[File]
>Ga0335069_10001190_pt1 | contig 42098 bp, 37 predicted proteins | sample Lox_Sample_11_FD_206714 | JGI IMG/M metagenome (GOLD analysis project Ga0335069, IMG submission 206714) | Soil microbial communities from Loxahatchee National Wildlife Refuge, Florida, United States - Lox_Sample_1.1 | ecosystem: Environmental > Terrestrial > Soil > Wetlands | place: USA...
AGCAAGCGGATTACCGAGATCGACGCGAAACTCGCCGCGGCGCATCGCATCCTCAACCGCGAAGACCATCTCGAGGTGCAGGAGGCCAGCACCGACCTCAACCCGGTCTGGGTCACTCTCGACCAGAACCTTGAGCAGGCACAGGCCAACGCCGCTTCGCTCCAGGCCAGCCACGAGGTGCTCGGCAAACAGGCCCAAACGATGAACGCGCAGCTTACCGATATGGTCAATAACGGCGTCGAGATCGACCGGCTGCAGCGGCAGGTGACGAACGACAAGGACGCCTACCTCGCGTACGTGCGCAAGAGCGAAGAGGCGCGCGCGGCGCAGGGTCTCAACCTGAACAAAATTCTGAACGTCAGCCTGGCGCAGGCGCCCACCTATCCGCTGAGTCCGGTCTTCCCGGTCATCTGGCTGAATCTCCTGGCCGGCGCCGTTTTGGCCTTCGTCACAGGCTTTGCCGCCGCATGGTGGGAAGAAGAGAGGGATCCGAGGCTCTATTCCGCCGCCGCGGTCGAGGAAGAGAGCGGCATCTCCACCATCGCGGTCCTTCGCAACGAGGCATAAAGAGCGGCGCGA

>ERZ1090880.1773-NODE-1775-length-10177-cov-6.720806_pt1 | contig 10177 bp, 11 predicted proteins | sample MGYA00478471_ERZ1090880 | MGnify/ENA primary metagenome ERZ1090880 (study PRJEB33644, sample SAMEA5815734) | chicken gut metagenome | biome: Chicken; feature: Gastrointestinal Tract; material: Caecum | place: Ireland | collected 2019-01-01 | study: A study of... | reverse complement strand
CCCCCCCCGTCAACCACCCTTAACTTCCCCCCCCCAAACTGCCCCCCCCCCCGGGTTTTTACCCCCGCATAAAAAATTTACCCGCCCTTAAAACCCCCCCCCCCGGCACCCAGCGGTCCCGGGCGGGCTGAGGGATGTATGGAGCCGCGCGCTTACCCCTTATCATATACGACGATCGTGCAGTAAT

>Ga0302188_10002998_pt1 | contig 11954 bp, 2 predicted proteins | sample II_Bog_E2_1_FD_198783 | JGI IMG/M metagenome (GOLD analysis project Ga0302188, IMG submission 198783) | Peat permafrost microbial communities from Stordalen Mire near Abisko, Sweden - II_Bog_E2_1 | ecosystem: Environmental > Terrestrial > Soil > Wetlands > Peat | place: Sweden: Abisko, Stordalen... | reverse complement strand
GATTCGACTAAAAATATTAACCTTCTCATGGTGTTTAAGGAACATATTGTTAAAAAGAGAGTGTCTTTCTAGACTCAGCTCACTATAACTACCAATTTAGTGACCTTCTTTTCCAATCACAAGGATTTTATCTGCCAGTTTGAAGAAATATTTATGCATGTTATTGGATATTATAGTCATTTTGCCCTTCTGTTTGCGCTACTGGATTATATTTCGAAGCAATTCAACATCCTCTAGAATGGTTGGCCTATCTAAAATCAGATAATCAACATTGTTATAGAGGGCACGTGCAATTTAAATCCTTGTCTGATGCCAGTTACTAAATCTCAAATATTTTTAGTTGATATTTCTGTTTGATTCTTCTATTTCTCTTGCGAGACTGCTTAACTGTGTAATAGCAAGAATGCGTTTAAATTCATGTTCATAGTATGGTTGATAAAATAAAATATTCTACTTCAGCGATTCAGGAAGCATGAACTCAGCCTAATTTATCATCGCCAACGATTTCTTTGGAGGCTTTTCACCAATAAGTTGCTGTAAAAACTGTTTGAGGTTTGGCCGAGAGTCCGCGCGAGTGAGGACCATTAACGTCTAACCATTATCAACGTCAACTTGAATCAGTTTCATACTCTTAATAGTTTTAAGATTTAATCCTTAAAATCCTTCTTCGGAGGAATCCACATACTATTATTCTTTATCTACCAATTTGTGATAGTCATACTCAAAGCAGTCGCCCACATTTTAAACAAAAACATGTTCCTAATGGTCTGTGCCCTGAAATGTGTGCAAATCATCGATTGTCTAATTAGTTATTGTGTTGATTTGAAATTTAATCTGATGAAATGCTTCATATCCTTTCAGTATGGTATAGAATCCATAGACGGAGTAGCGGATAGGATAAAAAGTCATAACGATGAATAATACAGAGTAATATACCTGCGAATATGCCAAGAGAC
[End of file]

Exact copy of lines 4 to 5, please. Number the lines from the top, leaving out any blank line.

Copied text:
CCCCCCCCGTCAACCACCCTTAACTTCCCCCCCCCAAACTGCCCCCCCCCCCGGGTTTTTACCCCCGCATAAAAAATTTACCCGCCCTTAAAACCCCCCCCCCCGGCACCCAGCGGTCCCGGGCGGGCTGAGGGATGTATGGAGCCGCGCGCTTACCCCTTATCATATACGACGATCGTGCAGTAAT

>Ga0302188_10002998_pt1 | contig 11954 bp, 2 predicted proteins | sample II_Bog_E2_1_FD_198783 | JGI IMG/M metagenome (GOLD analysis project Ga0302188, IMG submission 198783) | Peat permafrost microbial communities from Stordalen Mire near Abisko, Sweden - II_Bog_E2_1 | ecosystem: Environmental > Terrestrial > Soil > Wetlands > Peat | place: Sweden: Abisko, Stordalen... | reverse complement strand